Finally, Petitioner argued that the EIR failed to disclose the Project’s inconsistency with the Coastal Act of 1976 (Pub. Resources Code, § 30000 et seq.).  Petitioner’s argument was premised on two theories.  First, Petitioner alleged the Coastal Commission intended to designate the project area as environmentally sensitive habitat areas (ESHAs).  The court rejected that this potential change in designation was relevant.  The court explained that there are no inconsistencies at the moment.  Second, Petitioner alleged that the project area included wetlands.  The biological technical report prepared for the EIR determined that the site did not include wetlands as defined by the Coastal Act.  To contradict the technical report, Petitioner pointed to a comment by a City Planner acknowledging that coastal staff may determine the site contains wetlands.  But the court stated that the question is whether substantial evidence supports the City’s approval of the EIR, not whether “an opposite conclusion would have been equally or more reasonable.”  Because under the substantial evidence standard of review the court was not permitted to “weigh conflicting evidence and determine who has the better argument” the court held that the biological technical report sufficiently supported the conclusion in the EIR.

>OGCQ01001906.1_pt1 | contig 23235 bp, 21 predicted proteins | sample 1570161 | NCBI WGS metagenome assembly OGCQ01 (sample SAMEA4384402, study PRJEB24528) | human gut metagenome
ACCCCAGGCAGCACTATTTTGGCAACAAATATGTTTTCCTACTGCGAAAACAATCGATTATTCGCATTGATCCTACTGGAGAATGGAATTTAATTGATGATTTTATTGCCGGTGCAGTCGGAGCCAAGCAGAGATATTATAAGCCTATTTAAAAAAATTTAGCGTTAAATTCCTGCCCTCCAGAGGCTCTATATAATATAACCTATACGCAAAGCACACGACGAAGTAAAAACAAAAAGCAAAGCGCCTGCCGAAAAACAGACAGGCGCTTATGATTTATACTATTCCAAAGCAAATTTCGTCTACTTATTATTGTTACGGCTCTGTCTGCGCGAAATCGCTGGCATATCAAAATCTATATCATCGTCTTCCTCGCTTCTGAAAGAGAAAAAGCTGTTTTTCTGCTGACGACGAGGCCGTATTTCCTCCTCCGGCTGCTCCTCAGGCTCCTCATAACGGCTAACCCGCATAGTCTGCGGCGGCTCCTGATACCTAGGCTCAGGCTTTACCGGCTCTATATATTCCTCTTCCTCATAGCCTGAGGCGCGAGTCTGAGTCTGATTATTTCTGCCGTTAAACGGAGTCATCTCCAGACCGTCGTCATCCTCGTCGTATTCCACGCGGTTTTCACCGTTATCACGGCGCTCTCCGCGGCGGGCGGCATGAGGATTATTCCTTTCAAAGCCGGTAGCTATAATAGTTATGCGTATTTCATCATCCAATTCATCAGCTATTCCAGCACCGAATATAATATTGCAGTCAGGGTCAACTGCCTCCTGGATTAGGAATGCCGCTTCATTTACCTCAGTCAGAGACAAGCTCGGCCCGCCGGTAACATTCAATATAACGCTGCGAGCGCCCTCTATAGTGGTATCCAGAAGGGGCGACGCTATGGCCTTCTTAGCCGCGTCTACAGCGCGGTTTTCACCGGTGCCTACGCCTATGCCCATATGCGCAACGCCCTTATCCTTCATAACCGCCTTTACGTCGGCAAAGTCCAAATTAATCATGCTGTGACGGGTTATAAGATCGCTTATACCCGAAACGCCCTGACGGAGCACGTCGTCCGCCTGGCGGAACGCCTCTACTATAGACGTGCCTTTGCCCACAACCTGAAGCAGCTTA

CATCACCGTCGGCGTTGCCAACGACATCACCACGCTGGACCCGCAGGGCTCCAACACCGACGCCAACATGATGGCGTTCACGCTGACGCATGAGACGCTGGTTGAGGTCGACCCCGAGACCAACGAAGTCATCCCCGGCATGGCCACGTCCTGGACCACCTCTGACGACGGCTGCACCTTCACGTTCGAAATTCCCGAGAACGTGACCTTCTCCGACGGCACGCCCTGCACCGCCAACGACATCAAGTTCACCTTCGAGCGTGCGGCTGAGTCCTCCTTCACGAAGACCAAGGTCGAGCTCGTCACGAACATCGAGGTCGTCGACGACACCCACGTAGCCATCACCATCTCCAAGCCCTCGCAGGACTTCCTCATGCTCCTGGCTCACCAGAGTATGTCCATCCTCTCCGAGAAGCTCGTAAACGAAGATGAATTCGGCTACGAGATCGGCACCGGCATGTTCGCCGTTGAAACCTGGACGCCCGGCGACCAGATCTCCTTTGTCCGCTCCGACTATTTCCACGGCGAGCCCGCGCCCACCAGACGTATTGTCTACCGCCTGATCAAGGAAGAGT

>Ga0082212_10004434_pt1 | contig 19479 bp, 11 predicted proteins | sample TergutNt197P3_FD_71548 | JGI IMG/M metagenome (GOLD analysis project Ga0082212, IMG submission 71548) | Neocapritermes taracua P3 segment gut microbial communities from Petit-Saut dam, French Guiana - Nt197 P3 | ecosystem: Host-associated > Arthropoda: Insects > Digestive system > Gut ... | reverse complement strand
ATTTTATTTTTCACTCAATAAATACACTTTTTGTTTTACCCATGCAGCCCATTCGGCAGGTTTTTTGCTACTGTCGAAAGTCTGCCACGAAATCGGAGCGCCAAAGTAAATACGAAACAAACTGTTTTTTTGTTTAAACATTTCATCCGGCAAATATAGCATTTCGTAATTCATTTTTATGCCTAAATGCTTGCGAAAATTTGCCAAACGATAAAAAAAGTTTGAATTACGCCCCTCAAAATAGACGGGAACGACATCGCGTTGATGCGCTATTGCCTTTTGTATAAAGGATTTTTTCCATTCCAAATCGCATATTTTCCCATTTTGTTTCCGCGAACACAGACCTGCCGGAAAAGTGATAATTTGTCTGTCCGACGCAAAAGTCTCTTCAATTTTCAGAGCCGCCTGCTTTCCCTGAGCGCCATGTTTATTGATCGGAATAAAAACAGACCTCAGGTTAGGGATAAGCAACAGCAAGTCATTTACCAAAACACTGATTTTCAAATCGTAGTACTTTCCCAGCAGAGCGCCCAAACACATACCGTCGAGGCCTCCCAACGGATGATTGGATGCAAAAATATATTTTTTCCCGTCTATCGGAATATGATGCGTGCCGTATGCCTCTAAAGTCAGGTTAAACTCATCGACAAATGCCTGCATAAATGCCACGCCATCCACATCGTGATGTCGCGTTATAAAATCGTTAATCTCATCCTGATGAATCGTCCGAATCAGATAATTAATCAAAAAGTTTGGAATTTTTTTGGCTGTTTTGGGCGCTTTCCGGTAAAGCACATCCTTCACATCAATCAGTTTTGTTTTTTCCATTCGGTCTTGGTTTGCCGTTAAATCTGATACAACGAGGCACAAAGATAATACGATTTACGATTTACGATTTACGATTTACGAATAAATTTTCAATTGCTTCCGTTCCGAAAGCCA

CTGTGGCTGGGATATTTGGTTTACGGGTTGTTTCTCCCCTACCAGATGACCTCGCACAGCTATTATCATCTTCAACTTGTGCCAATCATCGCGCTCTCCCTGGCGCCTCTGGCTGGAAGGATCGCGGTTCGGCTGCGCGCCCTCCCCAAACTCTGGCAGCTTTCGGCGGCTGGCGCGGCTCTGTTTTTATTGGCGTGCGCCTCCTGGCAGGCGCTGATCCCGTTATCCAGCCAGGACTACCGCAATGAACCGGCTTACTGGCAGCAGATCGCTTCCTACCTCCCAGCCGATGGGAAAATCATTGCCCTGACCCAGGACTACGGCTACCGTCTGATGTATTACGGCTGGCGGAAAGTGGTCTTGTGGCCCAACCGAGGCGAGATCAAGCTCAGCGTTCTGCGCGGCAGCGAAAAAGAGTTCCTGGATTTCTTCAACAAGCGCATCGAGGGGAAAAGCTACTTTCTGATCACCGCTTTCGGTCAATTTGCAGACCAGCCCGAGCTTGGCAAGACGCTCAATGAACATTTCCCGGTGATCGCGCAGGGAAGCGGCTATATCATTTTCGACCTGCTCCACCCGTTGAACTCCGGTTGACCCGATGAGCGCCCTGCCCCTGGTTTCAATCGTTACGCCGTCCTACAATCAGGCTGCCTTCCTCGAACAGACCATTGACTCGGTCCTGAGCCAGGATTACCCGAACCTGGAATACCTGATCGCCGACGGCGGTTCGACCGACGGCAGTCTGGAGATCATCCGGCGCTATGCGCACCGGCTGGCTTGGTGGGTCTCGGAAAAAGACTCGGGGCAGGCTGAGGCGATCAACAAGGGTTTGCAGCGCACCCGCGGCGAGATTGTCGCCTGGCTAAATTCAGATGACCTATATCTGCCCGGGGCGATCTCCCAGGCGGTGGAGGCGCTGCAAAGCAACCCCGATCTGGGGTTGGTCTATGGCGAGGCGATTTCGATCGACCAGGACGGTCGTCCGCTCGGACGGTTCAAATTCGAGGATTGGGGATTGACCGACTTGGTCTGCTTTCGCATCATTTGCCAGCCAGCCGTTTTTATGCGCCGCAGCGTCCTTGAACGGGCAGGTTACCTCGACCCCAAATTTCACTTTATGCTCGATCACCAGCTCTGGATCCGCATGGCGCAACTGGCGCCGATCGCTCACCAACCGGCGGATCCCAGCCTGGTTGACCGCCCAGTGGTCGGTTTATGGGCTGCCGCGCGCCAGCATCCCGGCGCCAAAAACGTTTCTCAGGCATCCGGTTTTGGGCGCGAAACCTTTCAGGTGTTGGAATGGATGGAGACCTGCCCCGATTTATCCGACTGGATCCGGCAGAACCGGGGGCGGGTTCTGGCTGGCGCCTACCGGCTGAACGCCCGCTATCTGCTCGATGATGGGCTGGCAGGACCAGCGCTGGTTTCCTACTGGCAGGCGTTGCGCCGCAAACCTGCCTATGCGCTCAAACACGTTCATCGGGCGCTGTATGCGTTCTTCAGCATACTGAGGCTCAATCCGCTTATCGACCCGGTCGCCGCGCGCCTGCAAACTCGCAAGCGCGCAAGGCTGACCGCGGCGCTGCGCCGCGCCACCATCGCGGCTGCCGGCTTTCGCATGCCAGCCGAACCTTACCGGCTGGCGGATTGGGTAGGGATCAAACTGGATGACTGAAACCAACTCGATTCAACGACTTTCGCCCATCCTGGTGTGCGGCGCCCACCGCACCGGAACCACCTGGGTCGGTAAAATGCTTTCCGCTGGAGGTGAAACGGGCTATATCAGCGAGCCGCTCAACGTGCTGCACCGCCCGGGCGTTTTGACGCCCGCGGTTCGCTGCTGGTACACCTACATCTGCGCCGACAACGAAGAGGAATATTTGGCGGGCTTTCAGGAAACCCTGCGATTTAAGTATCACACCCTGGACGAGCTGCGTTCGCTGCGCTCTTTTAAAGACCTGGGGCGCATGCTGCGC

Key Point:

Projects with different proponents, different purposes, and which can be implemented independently, typically can be analyzed separately for the purposes of CEQA without violating the rule against piecemealed review.

The CEQA Guidelines provide that CEQA “must not be subverted into an instrument for the oppression and delay of social, economic, or recreational development or advancement.” (CEQA Guidelines, § 15003, subd. (j).)  In Banning Ranch, supra, Petitioner’s attempted to derail the Housing Project before it got off the ground by attacking a Park Project that, once developed, would preserve open space and provide recreational activities for the general public.  CEQA reform is necessary to provide consistency and clarity in interpreting the statute and to discourage litigation where the statute has been carefully complied with.